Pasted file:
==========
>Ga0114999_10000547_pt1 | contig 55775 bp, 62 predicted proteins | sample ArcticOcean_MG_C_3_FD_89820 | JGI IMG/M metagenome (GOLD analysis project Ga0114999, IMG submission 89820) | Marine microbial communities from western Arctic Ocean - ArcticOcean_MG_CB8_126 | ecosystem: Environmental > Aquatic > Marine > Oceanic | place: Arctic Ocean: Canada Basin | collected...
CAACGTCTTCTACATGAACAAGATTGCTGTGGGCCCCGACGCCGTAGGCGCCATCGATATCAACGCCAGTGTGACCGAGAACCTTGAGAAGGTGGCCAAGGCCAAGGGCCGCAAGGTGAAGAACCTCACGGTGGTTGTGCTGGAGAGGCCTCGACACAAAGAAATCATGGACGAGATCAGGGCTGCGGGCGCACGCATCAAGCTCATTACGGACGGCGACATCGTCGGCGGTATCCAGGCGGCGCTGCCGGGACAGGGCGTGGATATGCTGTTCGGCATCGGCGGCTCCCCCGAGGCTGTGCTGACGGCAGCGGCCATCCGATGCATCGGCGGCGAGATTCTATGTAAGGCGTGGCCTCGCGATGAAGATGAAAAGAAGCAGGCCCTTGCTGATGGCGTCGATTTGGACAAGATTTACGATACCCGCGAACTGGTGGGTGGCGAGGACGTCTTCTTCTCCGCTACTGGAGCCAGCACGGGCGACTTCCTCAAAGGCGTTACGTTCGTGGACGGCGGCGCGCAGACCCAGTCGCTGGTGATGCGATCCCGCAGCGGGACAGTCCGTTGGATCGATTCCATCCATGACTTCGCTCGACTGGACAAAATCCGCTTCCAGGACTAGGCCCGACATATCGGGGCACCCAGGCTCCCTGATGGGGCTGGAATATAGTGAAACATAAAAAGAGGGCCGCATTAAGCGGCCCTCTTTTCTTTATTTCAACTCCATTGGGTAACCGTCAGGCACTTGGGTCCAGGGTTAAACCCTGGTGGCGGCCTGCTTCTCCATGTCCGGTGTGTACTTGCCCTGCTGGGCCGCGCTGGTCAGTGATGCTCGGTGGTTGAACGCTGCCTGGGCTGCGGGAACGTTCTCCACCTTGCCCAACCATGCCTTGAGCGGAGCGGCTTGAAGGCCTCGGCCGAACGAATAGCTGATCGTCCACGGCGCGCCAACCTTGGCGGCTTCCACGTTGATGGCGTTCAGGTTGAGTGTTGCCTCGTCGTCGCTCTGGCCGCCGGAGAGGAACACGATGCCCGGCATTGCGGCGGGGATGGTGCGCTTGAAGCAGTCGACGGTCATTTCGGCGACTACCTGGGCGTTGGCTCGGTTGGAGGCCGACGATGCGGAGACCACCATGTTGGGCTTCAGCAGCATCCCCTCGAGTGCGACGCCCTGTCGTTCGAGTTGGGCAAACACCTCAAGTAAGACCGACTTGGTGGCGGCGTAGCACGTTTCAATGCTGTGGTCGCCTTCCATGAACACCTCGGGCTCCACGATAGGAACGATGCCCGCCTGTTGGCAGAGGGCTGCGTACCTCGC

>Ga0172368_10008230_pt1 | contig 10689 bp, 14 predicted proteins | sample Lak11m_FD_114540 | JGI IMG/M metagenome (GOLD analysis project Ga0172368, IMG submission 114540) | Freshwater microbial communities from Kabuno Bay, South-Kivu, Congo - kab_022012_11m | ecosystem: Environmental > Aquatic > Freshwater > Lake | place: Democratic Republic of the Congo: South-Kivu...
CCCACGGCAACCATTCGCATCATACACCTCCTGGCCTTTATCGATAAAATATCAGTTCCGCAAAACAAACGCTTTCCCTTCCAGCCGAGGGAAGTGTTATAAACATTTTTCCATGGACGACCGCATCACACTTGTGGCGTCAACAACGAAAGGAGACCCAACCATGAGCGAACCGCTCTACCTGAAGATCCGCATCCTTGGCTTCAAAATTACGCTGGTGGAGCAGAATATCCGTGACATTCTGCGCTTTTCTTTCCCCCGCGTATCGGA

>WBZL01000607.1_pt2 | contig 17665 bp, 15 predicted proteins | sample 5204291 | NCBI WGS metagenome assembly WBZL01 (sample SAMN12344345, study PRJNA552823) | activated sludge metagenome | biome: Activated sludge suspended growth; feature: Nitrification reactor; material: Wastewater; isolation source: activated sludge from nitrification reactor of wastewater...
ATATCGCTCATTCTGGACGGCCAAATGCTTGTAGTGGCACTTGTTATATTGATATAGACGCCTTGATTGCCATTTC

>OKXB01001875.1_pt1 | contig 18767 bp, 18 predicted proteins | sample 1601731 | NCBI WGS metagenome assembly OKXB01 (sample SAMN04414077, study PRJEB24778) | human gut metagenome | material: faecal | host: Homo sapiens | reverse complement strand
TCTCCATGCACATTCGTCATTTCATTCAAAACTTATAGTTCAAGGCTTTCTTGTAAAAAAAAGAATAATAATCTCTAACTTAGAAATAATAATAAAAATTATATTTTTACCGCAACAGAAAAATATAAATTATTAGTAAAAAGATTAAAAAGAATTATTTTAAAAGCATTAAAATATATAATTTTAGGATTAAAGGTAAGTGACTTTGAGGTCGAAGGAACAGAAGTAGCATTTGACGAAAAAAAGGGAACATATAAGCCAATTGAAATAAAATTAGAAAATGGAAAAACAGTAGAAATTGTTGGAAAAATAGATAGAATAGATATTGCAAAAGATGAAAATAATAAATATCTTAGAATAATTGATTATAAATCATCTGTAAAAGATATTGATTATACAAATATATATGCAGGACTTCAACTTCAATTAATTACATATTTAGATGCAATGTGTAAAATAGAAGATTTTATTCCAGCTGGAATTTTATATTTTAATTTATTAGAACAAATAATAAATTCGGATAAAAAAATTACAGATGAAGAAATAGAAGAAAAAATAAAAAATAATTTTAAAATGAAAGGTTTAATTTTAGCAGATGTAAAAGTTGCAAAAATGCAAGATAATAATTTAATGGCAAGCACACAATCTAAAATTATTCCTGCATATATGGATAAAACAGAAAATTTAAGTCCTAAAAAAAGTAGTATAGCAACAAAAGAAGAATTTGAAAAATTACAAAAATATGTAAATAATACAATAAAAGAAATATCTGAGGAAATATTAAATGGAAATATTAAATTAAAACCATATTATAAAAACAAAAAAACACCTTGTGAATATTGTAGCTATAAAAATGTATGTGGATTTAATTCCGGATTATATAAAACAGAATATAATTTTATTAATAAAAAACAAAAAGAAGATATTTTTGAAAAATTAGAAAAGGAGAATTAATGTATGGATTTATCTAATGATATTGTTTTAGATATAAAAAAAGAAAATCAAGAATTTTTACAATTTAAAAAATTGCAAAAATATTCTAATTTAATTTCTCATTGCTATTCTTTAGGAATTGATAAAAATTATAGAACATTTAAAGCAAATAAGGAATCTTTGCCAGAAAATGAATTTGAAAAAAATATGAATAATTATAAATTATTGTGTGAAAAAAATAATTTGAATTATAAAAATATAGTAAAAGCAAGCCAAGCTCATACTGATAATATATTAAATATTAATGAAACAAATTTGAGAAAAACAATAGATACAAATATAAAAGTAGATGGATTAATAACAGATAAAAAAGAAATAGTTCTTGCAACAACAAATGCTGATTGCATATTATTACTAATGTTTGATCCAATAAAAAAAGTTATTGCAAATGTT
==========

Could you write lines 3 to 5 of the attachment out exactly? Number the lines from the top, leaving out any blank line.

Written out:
>Ga0172368_10008230_pt1 | contig 10689 bp, 14 predicted proteins | sample Lak11m_FD_114540 | JGI IMG/M metagenome (GOLD analysis project Ga0172368, IMG submission 114540) | Freshwater microbial communities from Kabuno Bay, South-Kivu, Congo - kab_022012_11m | ecosystem: Environmental > Aquatic > Freshwater > Lake | place: Democratic Republic of the Congo: South-Kivu...
CCCACGGCAACCATTCGCATCATACACCTCCTGGCCTTTATCGATAAAATATCAGTTCCGCAAAACAAACGCTTTCCCTTCCAGCCGAGGGAAGTGTTATAAACATTTTTCCATGGACGACCGCATCACACTTGTGGCGTCAACAACGAAAGGAGACCCAACCATGAGCGAACCGCTCTACCTGAAGATCCGCATCCTTGGCTTCAAAATTACGCTGGTGGAGCAGAATATCCGTGACATTCTGCGCTTTTCTTTCCCCCGCGTATCGGA

>WBZL01000607.1_pt2 | contig 17665 bp, 15 predicted proteins | sample 5204291 | NCBI WGS metagenome assembly WBZL01 (sample SAMN12344345, study PRJNA552823) | activated sludge metagenome | biome: Activated sludge suspended growth; feature: Nitrification reactor; material: Wastewater; isolation source: activated sludge from nitrification reactor of wastewater...